Thursday, 7 March 2019

HOW GHANAIAN AM I? MY LIVING DNA RESULTS #GIFTED



I am a bit of a biology geek. I love understanding how the body works, why we look the way we do, why we do the things we do. I always question, whether it is nature vs.nurture. One of the things I geek out about is DNA and ancestry results. I watch numerous videos on YouTube about DNA ancestry and I always wanted to take part. By fate, the team at Living DNA reached out to me last year asking to take part in a review. Thy gifted me a DNA test kit, in which I filmed the process on my Instagram stories. Just click DNA Results (the house icon). In a nutshell, the process was super easy.

 Using the Living DNA kit

Firstly, you're presented with a Living DNA  kit, with a swab, a specimen bag, instructions on how to use the kit, and your online profile information, to which you set up your account on Living DNA. So I swabbed my cheeks, placed my DNA in the bag and sent the kit away to be analysed.



The results
DNA works by you taking 50% of your DNA from your Mum and 50% from your Dad. To make you! Living DNA analyses the data in 3 ways, (autosomal, motherline and fatherline). However, if you're a female, you'll never know your fatherline from your DNA. Only males receive this, you'll need to get a close male relative to receive this.

  They track your ancestor's movements at several points in time between 80,000 to 150,000 years ago from the point modern humans migrated out of Africa to where they moved through several eras spanning thousands of years. How sick is that? Not to mention they go back 10 generations.

Sooo, without further ado... here are my results:

I am 93.1% African mostly West African, and 6.9% FRENCH.

Yorubaland- 84.5%
Here's what Living DNA say about this!

Centered around the Niger River Delta, the Yorubaland genetic cluster extends over the modern day regions of Nigeria, Benin, Togo, Cameroon, Ghana, and parts of Niger and Mali. From Ile-Ife to the Oyo Empire, this land has been home to an array of historical city-states and kingdoms, and the people that live here today have an incredibly rich regional heritage. In addition to the Yoruba people themselves, ethnic groups such as the Igbo of Nigeria and Akan and Gaa-Adangbe of Ghana fall into this cluster, with a high level of genetic similarity between the different peoples of this region.

So I am Ghanaian, with a dash of other countries lol.

Mandika- 6.5%
Here's what Living DNA say about this!

The Mandinka are found predominantly in the Gambia, Guinea, Mali, Sierra Leone, Ivory Coast, Senegal, Burkina Faso, Liberia, Guinea-Bissau, Niger, and Mauritania. Empires such as the Mali Empire and Songhai Empire were hotbeds of international trade and scholarship over a thousand years ago and were well known throughout the medieval world for their riches and powerful rulers.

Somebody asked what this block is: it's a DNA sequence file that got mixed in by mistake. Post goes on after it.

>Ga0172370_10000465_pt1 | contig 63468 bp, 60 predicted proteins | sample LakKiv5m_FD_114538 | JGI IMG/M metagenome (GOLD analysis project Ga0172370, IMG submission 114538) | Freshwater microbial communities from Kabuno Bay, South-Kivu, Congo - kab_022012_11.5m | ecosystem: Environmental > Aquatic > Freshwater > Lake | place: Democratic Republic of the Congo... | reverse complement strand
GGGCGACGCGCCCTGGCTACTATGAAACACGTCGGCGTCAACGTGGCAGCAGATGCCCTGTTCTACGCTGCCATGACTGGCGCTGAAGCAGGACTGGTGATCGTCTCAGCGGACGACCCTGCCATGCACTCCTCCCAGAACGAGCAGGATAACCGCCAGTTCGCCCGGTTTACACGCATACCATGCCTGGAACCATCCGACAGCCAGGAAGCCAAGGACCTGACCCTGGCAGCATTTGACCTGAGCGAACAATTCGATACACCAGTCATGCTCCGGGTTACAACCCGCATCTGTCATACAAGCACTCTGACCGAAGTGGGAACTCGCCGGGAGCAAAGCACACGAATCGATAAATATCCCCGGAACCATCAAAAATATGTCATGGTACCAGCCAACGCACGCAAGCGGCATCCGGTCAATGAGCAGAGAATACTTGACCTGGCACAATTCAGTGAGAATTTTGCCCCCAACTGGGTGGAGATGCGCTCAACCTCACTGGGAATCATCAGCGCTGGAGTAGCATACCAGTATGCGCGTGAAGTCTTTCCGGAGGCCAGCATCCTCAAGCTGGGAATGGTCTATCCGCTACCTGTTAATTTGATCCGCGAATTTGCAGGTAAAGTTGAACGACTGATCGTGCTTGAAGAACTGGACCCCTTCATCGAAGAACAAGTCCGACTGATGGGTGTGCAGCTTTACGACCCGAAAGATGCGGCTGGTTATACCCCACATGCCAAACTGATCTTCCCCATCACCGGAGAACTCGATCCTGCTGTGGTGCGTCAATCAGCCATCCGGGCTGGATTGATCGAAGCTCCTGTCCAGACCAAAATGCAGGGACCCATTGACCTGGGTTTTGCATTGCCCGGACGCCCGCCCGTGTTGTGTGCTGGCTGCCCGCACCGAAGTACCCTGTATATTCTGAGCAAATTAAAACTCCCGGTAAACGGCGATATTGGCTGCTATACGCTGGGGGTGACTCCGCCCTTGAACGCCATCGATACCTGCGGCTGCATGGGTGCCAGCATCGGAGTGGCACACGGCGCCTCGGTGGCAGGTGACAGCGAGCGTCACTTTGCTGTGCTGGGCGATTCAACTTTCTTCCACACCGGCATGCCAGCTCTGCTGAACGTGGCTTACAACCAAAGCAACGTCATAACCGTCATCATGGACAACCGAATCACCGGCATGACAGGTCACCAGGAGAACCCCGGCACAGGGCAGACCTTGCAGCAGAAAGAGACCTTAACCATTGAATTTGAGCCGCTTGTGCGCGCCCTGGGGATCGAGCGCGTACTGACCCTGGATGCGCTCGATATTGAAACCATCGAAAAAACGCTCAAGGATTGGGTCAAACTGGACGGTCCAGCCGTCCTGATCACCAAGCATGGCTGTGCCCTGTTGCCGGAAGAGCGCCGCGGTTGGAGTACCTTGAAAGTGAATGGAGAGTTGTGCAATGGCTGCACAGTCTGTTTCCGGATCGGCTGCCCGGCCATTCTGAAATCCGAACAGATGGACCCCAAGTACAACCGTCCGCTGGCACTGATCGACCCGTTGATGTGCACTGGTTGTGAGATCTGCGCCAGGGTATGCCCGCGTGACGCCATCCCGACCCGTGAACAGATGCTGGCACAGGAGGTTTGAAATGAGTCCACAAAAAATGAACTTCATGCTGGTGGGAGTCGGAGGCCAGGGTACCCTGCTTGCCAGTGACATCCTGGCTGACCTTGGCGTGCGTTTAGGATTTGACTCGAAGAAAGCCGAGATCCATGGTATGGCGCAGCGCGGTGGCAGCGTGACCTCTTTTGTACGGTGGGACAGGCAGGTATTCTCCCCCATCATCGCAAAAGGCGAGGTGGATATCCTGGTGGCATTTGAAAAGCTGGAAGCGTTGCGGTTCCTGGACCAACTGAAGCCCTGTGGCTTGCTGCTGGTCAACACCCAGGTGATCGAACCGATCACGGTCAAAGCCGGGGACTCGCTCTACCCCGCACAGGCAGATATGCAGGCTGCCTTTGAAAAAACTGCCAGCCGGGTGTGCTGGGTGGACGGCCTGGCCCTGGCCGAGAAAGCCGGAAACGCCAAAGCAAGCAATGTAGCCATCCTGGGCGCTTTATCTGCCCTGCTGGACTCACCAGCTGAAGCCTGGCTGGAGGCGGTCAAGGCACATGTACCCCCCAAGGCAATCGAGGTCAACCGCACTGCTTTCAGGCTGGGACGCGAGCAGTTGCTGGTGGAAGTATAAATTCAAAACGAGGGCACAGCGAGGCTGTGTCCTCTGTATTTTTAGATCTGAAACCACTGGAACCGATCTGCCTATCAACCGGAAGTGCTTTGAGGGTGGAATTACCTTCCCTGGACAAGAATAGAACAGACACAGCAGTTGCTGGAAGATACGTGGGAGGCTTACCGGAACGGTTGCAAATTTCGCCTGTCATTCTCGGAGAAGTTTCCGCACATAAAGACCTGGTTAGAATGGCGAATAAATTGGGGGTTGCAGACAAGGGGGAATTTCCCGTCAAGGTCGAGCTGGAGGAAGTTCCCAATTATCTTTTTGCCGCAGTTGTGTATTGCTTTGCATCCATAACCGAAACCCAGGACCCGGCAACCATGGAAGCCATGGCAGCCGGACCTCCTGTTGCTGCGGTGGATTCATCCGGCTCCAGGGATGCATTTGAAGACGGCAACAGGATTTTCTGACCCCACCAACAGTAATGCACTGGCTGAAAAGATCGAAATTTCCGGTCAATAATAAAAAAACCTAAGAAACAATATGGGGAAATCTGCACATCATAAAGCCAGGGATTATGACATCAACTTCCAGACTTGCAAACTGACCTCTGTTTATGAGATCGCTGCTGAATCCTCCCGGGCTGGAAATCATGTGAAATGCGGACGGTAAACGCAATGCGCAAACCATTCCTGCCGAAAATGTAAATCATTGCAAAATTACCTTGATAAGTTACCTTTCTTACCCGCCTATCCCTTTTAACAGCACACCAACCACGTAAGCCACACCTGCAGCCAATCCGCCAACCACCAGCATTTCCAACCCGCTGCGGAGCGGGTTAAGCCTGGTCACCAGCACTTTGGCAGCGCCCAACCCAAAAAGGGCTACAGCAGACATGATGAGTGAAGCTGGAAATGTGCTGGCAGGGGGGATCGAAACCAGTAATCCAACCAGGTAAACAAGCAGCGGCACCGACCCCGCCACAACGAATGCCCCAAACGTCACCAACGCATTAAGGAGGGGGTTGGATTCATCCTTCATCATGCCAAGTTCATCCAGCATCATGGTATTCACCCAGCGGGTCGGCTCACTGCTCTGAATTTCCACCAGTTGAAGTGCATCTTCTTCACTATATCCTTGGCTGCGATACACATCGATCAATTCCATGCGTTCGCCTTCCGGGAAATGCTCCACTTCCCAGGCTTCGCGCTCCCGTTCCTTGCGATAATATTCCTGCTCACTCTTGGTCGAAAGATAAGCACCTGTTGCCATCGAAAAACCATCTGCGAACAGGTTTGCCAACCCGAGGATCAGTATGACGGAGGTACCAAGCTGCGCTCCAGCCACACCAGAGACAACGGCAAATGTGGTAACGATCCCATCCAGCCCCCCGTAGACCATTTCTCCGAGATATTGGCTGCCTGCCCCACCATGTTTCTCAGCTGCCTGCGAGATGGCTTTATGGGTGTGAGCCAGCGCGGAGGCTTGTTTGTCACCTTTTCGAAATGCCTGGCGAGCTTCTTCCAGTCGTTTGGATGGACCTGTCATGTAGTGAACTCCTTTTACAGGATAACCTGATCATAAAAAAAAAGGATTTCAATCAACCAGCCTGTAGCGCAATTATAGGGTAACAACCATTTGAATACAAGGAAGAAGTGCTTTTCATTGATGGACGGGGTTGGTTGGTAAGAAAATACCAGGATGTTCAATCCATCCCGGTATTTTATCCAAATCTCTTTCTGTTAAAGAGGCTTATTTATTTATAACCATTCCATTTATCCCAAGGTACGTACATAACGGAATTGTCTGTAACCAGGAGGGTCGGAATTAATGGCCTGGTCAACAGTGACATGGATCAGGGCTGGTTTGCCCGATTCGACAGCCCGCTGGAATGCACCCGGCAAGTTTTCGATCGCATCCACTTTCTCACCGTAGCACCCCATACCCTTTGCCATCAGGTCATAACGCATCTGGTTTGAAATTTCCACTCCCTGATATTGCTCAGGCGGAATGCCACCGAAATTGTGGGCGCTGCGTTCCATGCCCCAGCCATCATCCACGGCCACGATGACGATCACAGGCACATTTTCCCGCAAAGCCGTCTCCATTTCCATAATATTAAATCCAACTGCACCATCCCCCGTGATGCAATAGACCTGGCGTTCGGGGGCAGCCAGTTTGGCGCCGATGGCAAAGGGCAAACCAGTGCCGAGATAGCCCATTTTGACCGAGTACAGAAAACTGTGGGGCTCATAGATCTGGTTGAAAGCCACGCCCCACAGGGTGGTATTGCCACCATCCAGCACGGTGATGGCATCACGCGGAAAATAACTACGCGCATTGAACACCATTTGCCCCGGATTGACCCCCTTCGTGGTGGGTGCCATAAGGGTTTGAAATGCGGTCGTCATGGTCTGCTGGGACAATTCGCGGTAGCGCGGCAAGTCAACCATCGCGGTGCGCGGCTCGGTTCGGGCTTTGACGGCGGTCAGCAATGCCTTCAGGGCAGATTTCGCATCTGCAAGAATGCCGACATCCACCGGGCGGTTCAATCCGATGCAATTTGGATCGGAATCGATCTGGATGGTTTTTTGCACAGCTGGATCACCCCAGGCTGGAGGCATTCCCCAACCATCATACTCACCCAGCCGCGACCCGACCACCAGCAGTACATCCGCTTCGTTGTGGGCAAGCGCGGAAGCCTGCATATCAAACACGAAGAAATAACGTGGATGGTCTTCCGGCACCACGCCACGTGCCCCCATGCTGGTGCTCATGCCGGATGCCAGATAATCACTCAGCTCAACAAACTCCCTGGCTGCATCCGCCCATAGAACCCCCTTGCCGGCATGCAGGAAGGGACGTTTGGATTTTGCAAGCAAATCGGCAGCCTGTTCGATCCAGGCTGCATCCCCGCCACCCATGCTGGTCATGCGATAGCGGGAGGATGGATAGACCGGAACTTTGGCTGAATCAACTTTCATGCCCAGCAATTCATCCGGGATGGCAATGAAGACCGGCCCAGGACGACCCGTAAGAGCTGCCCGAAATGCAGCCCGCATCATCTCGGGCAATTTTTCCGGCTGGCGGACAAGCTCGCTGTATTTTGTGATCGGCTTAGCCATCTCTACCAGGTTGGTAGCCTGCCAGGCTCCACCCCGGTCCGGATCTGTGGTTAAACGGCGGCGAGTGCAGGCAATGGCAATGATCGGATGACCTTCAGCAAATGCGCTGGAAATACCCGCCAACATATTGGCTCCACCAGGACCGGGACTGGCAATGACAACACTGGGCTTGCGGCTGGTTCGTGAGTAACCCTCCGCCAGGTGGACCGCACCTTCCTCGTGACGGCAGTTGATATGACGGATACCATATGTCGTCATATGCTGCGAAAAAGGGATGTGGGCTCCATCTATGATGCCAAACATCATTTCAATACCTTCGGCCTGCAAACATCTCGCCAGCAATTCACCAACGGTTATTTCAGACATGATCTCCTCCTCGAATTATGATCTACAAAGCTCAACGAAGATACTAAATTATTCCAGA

East Africa- 2.1%
Here's what Living DNA say about this!

The expansion of the Bantu people across Africa started roughly 3000 years ago in West Africa, where a small group of people started to master how to grow crops and work iron. A hunter-gatherer lifestyle was exchanged for farming, leading to the growth of villages and towns, able to support a relatively high population density and the formation of increasingly powerful chieftains and kings. These new agriculturalists appear to have then spread out from their West African homeland across the continent - perhaps due to population pressures caused by their growth in numbers.

French- 2.1%
Here's what Living DNA say about this!

If you have French ancestry inferred that you didn’t expect: We have observed that mixtures of British and Italian ancestry can sometimes be partly mistaken for French. Other mixtures such as of Germanic and Spanish ancestry involving countries neighbouring France may behave similarly. These issues are because it is difficult to tell apart having mixed ancestry recently, compared to having French ancestry causing sharing of DNA with people from similar regions, a little further in the past. French ancestry is also similar to British ancestry for people who have ancestry from all over the UK.

So that's it, I know who I am.. genetically. I am encouraging all my friends and family to do this. Now I need to get my Dad to do it so I can work out our fatherline ancestry. 


Thanks Living DNA

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